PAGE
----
Enough is Enough: Time to Make it Better
Another teenager has lost his life as a result of the cruelty and intolerance of his classmates. Jamey Rodemeyer, 14, asked for help, but no one really listened. His classmates taunted him and made every day a living hell. Some told him that he was better off dead, that he should kill himself – so, two weekends ago, he did.
When I heard the news, I felt lost. How could this happen? Had he not seen the It Gets Better videos? No, he had; he’d even made one. Our fault, as a society, was not in failing to tell Jamey that “it gets better” – rather, it was in not making it better. Unlike many other youth, Jamey had even been able to recognize that he needed help, and had asked for it. What did the adults do? Nothing helpful. As Jamey wrote on his blog: “I always say how bullied I am, but no one listens, what do I have to do so people will listen to me?”
Even if he had received more help, would it have been enough? Adults often fail to understand exactly how serious bullying is or how to respond appropriately. The only advice that Jamey had received from school officials was that he should avoid talking about his sexuality on social media sites – essentially, that he go back into the closet . Of course, this wouldn’t have stopped the bullying and harassment, and, more importantly, this advice sent the message that the problem was Jamey’s sexuality – not the cruelty of his classmates.
This approach leads bullied LGBT students to feel that they have nowhere to go for support, especially when they are young and especially when they have not yet come out of the closet to their parents and family. All too often, LGBT youth fear that their parents and friends will not accept them, and it doesn’t help when we adults demonstrate a fundamental misunderstanding of what it means to be young, LGBT, and bullied.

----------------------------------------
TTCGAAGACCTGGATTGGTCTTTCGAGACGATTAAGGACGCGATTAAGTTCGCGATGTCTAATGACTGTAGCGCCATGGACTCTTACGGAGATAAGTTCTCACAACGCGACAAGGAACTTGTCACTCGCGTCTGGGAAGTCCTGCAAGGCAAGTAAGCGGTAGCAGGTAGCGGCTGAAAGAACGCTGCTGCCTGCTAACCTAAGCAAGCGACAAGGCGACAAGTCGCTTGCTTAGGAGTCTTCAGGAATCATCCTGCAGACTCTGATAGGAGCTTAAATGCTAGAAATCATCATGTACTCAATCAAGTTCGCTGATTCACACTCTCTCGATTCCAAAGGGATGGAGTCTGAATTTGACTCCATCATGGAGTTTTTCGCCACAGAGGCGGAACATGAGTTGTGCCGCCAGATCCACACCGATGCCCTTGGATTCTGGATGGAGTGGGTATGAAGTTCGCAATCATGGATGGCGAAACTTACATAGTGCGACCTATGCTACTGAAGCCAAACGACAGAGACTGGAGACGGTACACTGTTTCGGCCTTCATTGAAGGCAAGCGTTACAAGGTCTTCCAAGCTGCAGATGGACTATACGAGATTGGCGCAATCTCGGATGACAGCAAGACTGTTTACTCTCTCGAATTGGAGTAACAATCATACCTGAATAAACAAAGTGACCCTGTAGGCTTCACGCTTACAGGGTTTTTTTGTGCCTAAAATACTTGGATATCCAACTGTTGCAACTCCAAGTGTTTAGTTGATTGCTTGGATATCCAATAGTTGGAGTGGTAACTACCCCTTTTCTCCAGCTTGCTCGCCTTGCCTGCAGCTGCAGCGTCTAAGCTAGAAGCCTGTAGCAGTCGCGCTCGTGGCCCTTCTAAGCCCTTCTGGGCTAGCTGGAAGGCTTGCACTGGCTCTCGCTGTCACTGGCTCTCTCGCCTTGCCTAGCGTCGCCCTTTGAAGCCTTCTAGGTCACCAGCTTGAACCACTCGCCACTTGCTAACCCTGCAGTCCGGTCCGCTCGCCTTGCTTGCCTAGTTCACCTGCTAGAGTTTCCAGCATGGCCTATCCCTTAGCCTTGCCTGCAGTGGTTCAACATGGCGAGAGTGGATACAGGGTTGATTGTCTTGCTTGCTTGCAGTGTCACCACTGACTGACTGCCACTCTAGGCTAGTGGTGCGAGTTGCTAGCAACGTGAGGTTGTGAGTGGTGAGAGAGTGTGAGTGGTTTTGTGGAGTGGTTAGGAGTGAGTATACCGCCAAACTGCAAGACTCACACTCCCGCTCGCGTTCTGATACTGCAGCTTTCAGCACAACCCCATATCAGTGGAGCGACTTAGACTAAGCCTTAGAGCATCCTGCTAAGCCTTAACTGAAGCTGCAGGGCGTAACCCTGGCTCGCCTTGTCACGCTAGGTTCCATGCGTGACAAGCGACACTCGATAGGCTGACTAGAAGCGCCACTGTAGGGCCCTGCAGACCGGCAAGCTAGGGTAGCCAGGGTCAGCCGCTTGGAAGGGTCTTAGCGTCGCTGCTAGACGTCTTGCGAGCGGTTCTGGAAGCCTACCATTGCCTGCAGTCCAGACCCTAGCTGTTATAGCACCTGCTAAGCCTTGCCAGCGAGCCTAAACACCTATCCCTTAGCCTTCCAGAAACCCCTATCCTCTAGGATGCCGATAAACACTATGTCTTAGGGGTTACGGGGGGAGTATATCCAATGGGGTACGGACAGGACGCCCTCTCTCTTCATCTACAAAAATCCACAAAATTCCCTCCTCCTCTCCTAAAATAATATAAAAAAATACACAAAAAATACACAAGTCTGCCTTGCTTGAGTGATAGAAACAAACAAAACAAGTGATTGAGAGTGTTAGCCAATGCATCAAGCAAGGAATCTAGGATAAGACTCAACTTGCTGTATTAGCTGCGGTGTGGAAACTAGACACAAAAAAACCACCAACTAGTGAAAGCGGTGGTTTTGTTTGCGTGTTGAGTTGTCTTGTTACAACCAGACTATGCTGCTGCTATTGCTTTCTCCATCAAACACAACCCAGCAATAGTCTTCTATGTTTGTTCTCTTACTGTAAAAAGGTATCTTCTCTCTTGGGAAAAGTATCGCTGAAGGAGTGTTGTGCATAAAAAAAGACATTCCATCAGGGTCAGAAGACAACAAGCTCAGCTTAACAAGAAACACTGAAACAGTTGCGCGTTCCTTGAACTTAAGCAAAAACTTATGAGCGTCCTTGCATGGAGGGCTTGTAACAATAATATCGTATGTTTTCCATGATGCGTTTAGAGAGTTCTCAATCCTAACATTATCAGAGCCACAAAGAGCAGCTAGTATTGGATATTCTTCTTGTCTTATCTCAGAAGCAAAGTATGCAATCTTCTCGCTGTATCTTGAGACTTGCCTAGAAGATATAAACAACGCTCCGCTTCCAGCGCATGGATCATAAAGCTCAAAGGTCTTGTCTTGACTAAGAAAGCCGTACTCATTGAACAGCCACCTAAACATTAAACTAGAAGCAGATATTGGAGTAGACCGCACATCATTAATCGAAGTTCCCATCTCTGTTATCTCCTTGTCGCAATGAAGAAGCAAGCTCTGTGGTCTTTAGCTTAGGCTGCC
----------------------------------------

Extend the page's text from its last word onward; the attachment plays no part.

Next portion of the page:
In addition, the bullying of LGBT youth operates on multiple levels. Not only must they endure the taunts of their classmates and live in fear at home – they are also forced to endure campaign after campaign seeking to deny LGBT individuals of their civil rights and sending these youth the message that they are broken and worth less than their classmates.
Moreover, it is rarely a single event that causes someone to attempt suicide – instead, it is the cumulative effect of years of bullying, the perception of a bleak future, and the lack of a support network. Our “It Gets Better” videos, no matter how moving they may be, address only part of the problem.
To truly address this epidemic of bullying, we need to pass important pieces of legislation: the Student Non-Discrimination Act (HR.998/S.555), which prohibits discrimination against LGBT students and requires administrators and teachers to act on reports of bullying, and the Safe Schools Improvement Act (HR.1648/S. 506), which mandates the development and implementation of student conduct policies that include clear prohibitions on bullying and harassment. Call the Capitol Switchboard at 202.224.3121 today to urge your Senators and Representative to support these bills.
IMPORTANT: If you are in crisis, feel isolated or alone, or are
considering suicide, call the Trevor
Hotline at 866-4-U-TREVOR (866-488-7386).